Everybody knows about diets rich in sodium. They are supposedly bad for your health, heart and mood. But I declare that a sodium-rich diet is good!
At least for photographers. Photographers have to take their diet as it comes. Sometimes they can supplement it with other elements like xenon, but most of the time sodium will have to do. You don’t agree? Come inside and we’ll talk about it…
Of course, sodium should not be the only element, but a photographer does not always have a choice. Obviously I am not talking about salt, even if sodium represents half of the volume of that stuff.
Sodium here goes into light. Light we photographers often ignore because it’s so heavily tinted. So much, in fact, that it will eat up all other colours and show only subdued tints.
If you have a tool like Adobe Lightroom, then you can remove that colour cast and reveal totally different images instead.
But the light itself can also have its advantages. The Legislature here in Winnipeg looks great in this light, the Christmas decorations even look better this way since they provide their own, untainted, light.
Winnipeg Convention Centre
The Winnipeg Convention Centre and the “PowerSmart” building of Manitoba Hydro in the background show up nicely. If there had not been any light or differently coloured light, the picture would have looked cold and void of atmosphere. This picture still looks alive.
Fort Garry Hotel
The creepy picture above is the Fort Garry Hotel. Grand Trunk Pacific Railway built the Fort Garry Hotel in 1913 as luxury accommodation for its train passengers. The lighting of the hotel makes the idea of it being haunted even more credible.
Room 202 is supposedly haunted by the ghost of a woman who hung herself in the closet after she found out her husband was killed in a car accident. Guests have seen a woman dressed in a cloak or robe hovering at the end of the bed. Hotel maids have claimed to see blood seeping through the walls of the room.
Personally I have not checked the story, ghosts are not really my favourite entertainment. As far as lighting concerns, a more sodium accented light would probably have removed that cold feeling creeping up my back when I looked at this building at night.
Esplanade Riel, Winnipeg’s most famous footbridge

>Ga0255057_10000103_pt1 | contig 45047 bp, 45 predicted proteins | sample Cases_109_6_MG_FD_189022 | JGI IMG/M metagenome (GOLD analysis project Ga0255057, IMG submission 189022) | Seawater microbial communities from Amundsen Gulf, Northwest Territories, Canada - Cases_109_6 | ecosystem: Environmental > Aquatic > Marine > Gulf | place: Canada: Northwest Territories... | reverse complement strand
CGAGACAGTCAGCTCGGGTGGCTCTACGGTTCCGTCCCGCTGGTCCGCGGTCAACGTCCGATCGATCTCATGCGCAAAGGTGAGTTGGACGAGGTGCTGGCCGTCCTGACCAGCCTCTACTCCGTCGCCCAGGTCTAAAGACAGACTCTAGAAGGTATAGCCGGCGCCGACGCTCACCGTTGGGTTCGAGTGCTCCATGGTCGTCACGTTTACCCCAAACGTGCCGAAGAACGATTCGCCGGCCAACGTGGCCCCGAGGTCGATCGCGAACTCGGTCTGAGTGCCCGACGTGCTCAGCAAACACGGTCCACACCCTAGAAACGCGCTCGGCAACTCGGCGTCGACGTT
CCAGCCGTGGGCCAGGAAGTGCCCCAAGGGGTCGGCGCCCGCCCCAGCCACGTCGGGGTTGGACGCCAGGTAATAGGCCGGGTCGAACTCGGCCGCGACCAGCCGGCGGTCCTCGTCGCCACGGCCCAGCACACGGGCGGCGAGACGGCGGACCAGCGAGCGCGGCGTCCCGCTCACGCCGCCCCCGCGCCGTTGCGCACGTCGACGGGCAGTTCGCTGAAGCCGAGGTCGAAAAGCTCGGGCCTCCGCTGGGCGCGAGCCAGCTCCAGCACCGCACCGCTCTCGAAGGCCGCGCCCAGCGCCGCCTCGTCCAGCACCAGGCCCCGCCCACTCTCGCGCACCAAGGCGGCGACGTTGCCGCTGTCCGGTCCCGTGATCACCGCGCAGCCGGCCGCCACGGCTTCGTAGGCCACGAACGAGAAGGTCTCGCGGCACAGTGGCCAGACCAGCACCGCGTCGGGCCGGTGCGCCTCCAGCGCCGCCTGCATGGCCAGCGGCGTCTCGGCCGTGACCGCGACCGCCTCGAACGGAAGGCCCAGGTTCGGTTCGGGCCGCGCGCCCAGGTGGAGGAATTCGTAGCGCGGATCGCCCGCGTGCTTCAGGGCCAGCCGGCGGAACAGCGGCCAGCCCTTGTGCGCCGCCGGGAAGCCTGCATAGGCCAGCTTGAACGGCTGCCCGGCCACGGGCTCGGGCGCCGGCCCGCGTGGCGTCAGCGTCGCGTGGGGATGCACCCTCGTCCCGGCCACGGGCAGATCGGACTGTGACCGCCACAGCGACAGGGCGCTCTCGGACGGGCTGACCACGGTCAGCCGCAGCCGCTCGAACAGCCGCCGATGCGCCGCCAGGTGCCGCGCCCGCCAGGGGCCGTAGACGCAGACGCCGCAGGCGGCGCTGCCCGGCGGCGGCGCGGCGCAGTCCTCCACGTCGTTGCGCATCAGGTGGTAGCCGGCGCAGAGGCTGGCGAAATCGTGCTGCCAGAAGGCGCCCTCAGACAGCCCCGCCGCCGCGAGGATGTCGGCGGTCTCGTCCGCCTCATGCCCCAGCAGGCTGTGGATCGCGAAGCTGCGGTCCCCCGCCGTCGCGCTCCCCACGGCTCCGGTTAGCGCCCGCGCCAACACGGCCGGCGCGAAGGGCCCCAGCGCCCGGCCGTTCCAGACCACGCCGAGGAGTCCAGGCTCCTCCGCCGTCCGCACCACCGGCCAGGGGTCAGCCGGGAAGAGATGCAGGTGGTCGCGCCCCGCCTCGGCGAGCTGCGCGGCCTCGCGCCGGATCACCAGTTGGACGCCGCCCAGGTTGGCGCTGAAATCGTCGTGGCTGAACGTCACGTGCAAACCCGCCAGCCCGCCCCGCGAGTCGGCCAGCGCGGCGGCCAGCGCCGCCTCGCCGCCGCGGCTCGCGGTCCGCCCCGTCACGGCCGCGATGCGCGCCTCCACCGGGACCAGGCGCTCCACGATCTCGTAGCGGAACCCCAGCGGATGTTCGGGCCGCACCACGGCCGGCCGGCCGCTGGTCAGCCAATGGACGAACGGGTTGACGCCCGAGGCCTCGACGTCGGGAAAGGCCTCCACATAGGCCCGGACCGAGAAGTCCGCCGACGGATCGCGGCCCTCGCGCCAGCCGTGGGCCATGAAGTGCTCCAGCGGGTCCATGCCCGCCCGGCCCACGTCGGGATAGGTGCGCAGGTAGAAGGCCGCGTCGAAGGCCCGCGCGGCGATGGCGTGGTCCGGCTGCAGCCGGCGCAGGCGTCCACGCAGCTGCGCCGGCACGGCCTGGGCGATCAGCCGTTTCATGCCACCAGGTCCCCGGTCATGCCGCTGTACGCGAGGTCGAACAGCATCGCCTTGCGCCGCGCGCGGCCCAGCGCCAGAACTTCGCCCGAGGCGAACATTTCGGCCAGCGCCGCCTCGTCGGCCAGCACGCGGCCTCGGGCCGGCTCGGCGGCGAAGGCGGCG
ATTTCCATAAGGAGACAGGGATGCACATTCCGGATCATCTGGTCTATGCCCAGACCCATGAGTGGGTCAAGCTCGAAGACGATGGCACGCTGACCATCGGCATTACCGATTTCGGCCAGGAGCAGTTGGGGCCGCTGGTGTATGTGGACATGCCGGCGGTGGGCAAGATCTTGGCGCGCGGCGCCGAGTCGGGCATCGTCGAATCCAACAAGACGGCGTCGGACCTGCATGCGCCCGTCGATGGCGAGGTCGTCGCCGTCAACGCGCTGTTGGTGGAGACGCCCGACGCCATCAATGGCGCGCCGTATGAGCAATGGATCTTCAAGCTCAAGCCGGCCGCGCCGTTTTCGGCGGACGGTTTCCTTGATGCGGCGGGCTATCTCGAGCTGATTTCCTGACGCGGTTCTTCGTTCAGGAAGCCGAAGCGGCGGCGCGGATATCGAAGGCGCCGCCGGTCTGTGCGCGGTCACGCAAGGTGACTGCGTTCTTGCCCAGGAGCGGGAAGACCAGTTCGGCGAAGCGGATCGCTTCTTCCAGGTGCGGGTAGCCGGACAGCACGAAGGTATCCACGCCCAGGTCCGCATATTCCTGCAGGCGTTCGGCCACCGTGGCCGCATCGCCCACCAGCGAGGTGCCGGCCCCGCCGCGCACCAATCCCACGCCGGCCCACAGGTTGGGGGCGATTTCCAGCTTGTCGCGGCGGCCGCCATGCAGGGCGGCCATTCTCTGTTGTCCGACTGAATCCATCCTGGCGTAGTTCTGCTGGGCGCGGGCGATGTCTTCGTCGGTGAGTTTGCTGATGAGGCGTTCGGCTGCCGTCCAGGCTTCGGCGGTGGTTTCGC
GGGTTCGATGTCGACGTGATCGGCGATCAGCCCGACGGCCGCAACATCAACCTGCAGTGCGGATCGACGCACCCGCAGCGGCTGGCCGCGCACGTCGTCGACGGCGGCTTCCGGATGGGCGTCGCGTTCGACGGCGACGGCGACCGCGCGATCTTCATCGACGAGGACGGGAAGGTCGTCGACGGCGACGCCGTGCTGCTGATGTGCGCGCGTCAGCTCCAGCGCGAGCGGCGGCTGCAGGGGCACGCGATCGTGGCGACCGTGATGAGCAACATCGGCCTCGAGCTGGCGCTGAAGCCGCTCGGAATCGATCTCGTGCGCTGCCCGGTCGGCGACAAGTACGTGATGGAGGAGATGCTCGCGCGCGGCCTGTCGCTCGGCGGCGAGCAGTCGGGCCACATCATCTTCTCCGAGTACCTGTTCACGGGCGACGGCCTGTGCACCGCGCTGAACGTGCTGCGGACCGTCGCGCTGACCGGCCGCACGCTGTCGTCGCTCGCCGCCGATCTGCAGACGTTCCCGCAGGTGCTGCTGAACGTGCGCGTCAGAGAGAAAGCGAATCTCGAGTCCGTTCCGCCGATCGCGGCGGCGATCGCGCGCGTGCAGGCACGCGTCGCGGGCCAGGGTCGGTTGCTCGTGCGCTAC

The Esplanade Riel has its own lighting. The surrounding lights are sodium and cast like always a nice orange glow. The mix of these lights make for an interesting picture. I don’t know if you can feel the cold, but my fingers were tingling after having taken this picture.
Astronomy observation center
The Forks has a place used for ceremonies and festivities by First Nation people. Now closed for the winter due to the place having been filled up by snow, in summer it allows for observing specific planets through the strange arches. If you stand in the center of the place, looking on specific dates through these little rings, you can see the planets that are so important for our lives. After all Mars and Venus do have an influence on us, don’t they?
Lighting is provided by standard sodium lights and additional coloured lights installed for the upcoming winter festivities.
The Forks Harbour, in summer bustling with activity, now looks quiet. But that won’t last for long. In a few weeks there will be parties on the ice, children playing and even curling and hockey games. For now, the ice is not thick enough to hold an oversized bird. The light here comes from the coloured lamps installed behind me. The overhead light reflected off the clouds is again sodium and provides a nice little mix.
The Forks Market
Looking away from the water, standing in the same spot, you can see The Forks Market. Again lit by sodium and by its own lights. My shadow is an option I didn’t notice until I checked the pictures on my computer.
Even if these pictures look perhaps heavily photoshopped, they are all natural. None of them have had any colour changes by using filters or other fun options in either Photoshop or Lightroom.
So do you still think sodium is bad for your diet? Let’s just make sure we talk about the same kind of diet. My idea was about the photographic diet of the photographer, not about his food… What was yours?